(Photo credit: Samsung)

Please note that this article cites information from NHK and Financial Times


[News] Micron to Launch 1γ DRAM in 2025 and Manufacture HBM in Japan

Micron, the American memory giant, is gearing up to initiate the production of state-of-the-art “1γ” DRAM at its Hiroshima fab in Japan, starting in 2025. Concurrently, there are plans to manufacture High-Bandwidth Memory (HBM) at the same fab, tailored for the rising demand for generative AI applications.

According to a report from Nikkei Asia on December 13th, Joshua Lee, VP at Micron Memory Japan, made this announcement during the event SEMICON Japan 2023. Lee highlighted that the Hiroshima fab is slated to manufacture DRAM with the most advanced “1γ” process by 2025. He also pointed out that Micron is also going to be the first semiconductor company to introduce Extreme Ultraviolet (EUV) lithography equipment to Japan.

In addition to this, Lee shared insights into Micron’s intentions to produce HBM at the Hiroshima fab, which is widely applied for generative AI applications. He stated that Japan’s strong semiconductor ecosystem will be a key driving force behind Micron’s progress. Furthermore, he emphasized that collaboration is pivotal for Japan to establish itself as a global leader in the semiconductor supply chain.

Earlier In October, the Ministry of Economy, Trade, and Industry (METI) of Japan announced a substantial subsidy of JPY 192 billion for Micron’s Hiroshima fab. Micron has recently declared a comprehensive investment plan of JPY 500 billion in Japan over the next few years, encompassing the Hiroshima fab.

Micron has been actively developing its DRAM manufacturing operations in Japan and Taiwan. Donghui Lu, Corporate VP of Micron Taiwan, revealed in a September interview with the UDN News that approximately 65% of Micron’s DRAM output originates from Taiwan. Regarding the migration to the 1β process, mass production began at Micron Japan last year, and Micron Taiwan has also commenced mass production this year. As for the more advanced 1γ process, production is expected to take place in both Taiwan and Japan by 2025.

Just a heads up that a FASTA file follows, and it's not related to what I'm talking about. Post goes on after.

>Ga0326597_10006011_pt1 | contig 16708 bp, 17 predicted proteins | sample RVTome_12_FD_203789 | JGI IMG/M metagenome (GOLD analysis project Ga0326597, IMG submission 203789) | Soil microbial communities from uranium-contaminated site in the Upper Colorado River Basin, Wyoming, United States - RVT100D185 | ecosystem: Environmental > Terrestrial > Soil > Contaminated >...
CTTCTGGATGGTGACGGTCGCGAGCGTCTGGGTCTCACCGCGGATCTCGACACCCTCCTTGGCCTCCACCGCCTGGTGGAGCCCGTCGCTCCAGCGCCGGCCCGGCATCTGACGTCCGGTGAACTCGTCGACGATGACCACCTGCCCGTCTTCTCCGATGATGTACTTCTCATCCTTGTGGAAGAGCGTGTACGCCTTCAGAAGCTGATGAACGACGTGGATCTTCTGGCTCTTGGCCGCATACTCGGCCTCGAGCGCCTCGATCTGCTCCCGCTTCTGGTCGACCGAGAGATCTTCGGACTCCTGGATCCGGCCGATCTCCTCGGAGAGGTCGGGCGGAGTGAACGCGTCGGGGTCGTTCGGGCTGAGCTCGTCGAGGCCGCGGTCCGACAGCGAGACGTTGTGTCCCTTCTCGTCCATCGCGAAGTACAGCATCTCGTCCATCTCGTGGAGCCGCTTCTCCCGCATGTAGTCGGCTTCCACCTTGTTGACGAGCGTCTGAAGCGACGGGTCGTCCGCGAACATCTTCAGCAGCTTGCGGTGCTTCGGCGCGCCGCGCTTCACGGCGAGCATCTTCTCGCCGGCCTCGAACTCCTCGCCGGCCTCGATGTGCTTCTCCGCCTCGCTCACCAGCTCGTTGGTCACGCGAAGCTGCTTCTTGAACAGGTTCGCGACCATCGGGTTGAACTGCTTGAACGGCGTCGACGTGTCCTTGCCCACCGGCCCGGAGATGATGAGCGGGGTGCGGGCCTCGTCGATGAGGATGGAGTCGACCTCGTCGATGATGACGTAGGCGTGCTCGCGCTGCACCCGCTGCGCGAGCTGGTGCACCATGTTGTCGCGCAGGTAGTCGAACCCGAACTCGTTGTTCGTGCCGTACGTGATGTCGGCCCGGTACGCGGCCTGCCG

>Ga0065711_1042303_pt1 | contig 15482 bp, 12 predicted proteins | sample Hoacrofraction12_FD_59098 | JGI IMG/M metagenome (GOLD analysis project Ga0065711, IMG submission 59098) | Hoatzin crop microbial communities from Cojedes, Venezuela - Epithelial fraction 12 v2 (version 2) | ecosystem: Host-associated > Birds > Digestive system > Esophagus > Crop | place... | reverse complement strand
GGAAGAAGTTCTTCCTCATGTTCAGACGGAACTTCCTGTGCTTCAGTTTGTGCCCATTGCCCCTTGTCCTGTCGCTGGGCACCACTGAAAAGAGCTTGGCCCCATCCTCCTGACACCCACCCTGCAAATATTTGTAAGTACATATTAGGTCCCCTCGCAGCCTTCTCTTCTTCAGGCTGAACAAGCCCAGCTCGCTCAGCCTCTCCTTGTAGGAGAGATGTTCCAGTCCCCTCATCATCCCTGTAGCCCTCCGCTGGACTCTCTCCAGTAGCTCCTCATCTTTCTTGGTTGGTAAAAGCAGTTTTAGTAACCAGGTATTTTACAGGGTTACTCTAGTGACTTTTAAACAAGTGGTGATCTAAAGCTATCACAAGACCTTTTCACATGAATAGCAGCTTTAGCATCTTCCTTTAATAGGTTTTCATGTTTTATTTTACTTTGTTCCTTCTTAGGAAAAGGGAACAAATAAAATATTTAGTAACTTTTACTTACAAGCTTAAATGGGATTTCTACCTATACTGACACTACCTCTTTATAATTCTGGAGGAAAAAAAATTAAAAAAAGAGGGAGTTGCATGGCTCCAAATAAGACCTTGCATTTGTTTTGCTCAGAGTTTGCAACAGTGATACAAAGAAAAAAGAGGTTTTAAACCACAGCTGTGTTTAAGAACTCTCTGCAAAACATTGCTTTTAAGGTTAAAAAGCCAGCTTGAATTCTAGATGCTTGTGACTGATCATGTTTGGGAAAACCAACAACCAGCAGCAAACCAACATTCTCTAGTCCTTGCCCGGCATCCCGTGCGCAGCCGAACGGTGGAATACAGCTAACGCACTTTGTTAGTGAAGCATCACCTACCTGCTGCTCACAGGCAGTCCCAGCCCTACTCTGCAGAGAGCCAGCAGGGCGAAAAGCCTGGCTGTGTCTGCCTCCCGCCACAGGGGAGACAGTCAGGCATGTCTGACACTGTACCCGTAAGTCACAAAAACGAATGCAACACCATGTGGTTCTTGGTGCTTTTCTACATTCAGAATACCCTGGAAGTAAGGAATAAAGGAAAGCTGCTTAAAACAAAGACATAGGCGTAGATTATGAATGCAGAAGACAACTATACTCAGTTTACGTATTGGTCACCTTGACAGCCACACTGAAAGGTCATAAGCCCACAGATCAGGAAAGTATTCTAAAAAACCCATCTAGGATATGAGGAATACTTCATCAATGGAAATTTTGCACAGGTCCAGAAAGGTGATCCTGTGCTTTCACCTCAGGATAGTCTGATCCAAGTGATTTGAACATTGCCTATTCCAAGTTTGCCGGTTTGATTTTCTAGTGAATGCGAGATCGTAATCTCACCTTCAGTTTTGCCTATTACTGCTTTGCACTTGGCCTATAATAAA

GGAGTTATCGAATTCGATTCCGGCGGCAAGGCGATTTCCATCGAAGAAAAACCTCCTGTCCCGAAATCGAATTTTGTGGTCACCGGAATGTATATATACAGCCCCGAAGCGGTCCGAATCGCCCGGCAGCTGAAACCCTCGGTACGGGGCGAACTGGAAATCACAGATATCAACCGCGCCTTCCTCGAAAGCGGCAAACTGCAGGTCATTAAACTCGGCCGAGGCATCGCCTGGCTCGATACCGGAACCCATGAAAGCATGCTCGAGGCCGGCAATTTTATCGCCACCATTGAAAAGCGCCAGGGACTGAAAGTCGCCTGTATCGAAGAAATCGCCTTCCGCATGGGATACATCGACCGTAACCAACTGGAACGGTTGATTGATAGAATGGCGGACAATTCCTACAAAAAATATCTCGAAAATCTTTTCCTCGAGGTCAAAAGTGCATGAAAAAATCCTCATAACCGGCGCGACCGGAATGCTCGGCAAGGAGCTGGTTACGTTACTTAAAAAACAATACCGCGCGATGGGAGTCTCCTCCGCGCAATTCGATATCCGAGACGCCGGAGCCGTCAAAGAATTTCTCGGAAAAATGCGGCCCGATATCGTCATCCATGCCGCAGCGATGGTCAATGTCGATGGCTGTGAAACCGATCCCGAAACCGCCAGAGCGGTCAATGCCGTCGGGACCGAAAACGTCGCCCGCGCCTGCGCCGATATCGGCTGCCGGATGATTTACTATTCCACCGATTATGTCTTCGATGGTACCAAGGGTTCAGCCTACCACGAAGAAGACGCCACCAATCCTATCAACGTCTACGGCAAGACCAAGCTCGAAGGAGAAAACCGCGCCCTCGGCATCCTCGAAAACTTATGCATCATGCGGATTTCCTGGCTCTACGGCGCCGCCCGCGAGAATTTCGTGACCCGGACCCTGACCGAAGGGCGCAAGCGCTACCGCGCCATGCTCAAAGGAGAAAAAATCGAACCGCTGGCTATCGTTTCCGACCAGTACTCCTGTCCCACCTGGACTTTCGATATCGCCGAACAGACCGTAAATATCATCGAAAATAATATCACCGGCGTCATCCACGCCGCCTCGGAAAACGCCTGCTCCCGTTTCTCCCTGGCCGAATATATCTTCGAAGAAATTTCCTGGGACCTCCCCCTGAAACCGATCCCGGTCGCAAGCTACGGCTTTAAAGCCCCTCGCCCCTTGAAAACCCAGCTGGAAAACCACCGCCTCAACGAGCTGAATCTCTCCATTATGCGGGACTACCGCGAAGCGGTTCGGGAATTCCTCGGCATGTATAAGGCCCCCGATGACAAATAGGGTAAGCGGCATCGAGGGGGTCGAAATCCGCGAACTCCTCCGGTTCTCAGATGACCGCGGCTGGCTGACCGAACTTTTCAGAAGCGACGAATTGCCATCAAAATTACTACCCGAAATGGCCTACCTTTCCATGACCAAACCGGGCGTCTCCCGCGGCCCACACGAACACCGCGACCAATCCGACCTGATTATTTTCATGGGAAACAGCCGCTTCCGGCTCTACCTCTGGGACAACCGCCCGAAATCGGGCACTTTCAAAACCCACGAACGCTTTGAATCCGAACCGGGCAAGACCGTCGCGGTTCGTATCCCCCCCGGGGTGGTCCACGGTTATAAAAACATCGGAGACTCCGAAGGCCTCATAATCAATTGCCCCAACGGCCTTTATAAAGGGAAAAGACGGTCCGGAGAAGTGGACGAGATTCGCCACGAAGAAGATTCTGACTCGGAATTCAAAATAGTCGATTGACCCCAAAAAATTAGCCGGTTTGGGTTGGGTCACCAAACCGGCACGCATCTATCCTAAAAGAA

TrendForce’s analysis has also revealed that Micron is leveraging its 1β nm technology to produce HBM3e in a bid to gain a competitive edge over Korean suppliers. Its front-end manufacturing is strategically positioned in Japan, aligning with expansion plans for 1β nm capacity.

Additionally, Micron has established a backend factory in Taiwan to meet surging HBM demands driven by the AI era. TrendForce anticipates that HBM products will substantially boost the revenue of DRAM suppliers in 2024.

Please note that this article cites information from Nikkei Asia and UDN News

(Image: Micron)

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[Insights] Significant Impact of Chinese Export Restrictions, Material Alternatives Yet to Yield Immediate Results

With China intensifying export controls, Japanese companies relying on crucial battery and semiconductor materials manufactured in China are contemplating alternative solutions. They are actively seeking materials sources to achieve supply diversification.

TrendForce’s insight:

1. Alternative Solution Cannot be Translated into Immediate Success

While countries like Japan and South Korea have swiftly initiated strategies to find alternative solutions, the majority are still in the evaluation, research, or testing stages, unable to provide immediate assistance.

Even if alternative graphite production sources outside of China, such as in North America or Australia, are identified, it is likely to increase manufacturing costs, thereby impacting the selling price or profit performance of electric vehicles.

2. Back to Negotiation with Chinese Manufacturers

The post-export control scenario may accentuate the cost advantage of Chinese battery manufacturers, influencing the effectiveness of various protective measures taken by Europe and the United States to counter Chinese electric vehicles.

Consequently, countries may ultimately realize that returning to the negotiation table with China is more practical than going through a prolonged process, aligning with China’s primary objective.

3. Material Edge Won’t Last Forever

The continuous export restrictions on critical materials by China may encourage countries to persist in developing alternative solutions. For instance, OEMs like Tesla, GM, and Stellantis are actively investing in research on rare-earth-free motors to reduce dependency on Chinese rare earths.

While currently constrained by battery material technology, graphite remains the highest-value anode material. Yet, numerous companies are also exploring anodes with higher energy density, such as silicon oxide (SiO) and lithium metal (Li Metal).